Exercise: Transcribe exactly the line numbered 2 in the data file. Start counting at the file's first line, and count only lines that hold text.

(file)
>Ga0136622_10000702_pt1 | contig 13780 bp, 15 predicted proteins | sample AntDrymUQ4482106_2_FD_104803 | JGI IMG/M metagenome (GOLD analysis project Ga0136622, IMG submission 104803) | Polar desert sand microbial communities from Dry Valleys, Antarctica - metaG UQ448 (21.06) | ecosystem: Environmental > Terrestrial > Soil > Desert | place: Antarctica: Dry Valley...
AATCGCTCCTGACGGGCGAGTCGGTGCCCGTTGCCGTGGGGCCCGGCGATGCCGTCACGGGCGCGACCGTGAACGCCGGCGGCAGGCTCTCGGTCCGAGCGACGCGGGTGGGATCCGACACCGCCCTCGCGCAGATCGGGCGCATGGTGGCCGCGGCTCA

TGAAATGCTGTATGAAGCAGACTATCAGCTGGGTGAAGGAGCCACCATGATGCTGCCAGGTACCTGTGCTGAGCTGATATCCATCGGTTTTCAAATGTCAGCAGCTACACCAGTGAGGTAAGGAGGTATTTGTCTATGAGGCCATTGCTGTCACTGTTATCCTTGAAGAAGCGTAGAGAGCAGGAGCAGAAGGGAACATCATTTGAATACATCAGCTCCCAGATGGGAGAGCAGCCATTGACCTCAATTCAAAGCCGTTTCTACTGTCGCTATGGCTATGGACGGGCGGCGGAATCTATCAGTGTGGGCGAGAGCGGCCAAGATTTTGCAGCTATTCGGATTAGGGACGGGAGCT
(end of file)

AATCGCTCCTGACGGGCGAGTCGGTGCCCGTTGCCGTGGGGCCCGGCGATGCCGTCACGGGCGCGACCGTGAACGCCGGCGGCAGGCTCTCGGTCCGAGCGACGCGGGTGGGATCCGACACCGCCCTCGCGCAGATCGGGCGCATGGTGGCCGCGGCTCA